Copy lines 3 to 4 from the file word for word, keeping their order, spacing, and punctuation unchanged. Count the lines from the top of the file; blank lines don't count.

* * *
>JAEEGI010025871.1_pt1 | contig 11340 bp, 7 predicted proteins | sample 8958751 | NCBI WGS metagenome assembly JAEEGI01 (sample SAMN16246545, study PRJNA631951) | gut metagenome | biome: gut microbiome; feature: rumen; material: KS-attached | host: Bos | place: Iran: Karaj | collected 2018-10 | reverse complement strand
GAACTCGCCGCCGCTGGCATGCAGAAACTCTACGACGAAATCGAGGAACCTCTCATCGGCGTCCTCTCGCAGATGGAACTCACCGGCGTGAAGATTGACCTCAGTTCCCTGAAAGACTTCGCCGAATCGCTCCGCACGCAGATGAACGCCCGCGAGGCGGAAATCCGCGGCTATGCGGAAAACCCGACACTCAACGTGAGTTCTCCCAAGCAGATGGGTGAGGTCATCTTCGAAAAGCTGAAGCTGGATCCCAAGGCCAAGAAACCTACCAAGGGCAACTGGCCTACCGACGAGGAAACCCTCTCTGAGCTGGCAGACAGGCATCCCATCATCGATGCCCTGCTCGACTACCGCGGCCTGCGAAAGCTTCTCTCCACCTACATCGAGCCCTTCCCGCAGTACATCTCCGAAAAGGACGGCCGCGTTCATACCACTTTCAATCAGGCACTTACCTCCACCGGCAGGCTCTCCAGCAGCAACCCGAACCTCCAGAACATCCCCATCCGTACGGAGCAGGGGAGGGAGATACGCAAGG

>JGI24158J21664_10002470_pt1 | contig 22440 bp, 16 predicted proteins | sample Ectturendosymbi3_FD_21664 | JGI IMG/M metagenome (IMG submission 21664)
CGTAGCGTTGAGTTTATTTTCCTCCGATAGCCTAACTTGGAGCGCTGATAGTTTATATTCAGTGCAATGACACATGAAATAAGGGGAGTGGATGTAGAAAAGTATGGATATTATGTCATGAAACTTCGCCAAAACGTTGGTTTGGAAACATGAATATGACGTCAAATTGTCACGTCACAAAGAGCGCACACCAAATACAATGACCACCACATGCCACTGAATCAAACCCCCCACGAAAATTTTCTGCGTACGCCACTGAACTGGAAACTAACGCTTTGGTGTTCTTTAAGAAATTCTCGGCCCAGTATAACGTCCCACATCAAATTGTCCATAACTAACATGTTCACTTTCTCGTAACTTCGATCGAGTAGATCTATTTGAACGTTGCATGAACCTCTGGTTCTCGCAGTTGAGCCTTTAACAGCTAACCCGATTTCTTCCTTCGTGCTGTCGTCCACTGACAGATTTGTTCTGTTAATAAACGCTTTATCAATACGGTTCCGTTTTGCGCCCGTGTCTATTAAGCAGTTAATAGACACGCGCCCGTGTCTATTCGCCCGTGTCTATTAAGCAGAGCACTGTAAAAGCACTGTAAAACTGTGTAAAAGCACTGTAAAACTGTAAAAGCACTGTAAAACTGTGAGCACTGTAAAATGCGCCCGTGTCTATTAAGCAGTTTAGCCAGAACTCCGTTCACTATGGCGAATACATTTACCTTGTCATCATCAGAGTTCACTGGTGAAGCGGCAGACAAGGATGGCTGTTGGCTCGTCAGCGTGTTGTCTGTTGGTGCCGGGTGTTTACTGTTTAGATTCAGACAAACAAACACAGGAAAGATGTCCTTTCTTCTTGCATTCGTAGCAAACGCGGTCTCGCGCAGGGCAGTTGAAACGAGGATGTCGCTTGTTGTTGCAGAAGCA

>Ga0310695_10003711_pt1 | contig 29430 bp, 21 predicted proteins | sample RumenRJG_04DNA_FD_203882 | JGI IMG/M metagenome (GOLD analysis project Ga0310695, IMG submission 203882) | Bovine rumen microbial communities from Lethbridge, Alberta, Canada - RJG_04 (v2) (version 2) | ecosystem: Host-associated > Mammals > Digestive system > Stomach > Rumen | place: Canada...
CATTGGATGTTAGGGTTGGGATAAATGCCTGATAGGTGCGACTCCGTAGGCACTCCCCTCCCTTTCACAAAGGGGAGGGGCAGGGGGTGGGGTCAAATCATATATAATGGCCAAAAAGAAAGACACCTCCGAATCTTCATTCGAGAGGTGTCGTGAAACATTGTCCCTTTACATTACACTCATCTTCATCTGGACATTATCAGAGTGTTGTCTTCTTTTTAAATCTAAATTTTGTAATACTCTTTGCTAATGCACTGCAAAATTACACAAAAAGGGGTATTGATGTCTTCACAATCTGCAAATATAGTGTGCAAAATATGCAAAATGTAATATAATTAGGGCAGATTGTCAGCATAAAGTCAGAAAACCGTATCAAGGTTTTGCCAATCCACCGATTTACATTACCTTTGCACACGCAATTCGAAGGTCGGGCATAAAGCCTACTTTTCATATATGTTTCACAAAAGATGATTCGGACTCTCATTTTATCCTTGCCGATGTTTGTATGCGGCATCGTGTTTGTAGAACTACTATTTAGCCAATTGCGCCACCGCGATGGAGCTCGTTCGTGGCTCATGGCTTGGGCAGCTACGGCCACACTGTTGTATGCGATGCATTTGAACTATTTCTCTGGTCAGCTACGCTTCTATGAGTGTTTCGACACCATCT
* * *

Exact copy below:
>JGI24158J21664_10002470_pt1 | contig 22440 bp, 16 predicted proteins | sample Ectturendosymbi3_FD_21664 | JGI IMG/M metagenome (IMG submission 21664)
CGTAGCGTTGAGTTTATTTTCCTCCGATAGCCTAACTTGGAGCGCTGATAGTTTATATTCAGTGCAATGACACATGAAATAAGGGGAGTGGATGTAGAAAAGTATGGATATTATGTCATGAAACTTCGCCAAAACGTTGGTTTGGAAACATGAATATGACGTCAAATTGTCACGTCACAAAGAGCGCACACCAAATACAATGACCACCACATGCCACTGAATCAAACCCCCCACGAAAATTTTCTGCGTACGCCACTGAACTGGAAACTAACGCTTTGGTGTTCTTTAAGAAATTCTCGGCCCAGTATAACGTCCCACATCAAATTGTCCATAACTAACATGTTCACTTTCTCGTAACTTCGATCGAGTAGATCTATTTGAACGTTGCATGAACCTCTGGTTCTCGCAGTTGAGCCTTTAACAGCTAACCCGATTTCTTCCTTCGTGCTGTCGTCCACTGACAGATTTGTTCTGTTAATAAACGCTTTATCAATACGGTTCCGTTTTGCGCCCGTGTCTATTAAGCAGTTAATAGACACGCGCCCGTGTCTATTCGCCCGTGTCTATTAAGCAGAGCACTGTAAAAGCACTGTAAAACTGTGTAAAAGCACTGTAAAACTGTAAAAGCACTGTAAAACTGTGAGCACTGTAAAATGCGCCCGTGTCTATTAAGCAGTTTAGCCAGAACTCCGTTCACTATGGCGAATACATTTACCTTGTCATCATCAGAGTTCACTGGTGAAGCGGCAGACAAGGATGGCTGTTGGCTCGTCAGCGTGTTGTCTGTTGGTGCCGGGTGTTTACTGTTTAGATTCAGACAAACAAACACAGGAAAGATGTCCTTTCTTCTTGCATTCGTAGCAAACGCGGTCTCGCGCAGGGCAGTTGAAACGAGGATGTCGCTTGTTGTTGCAGAAGCA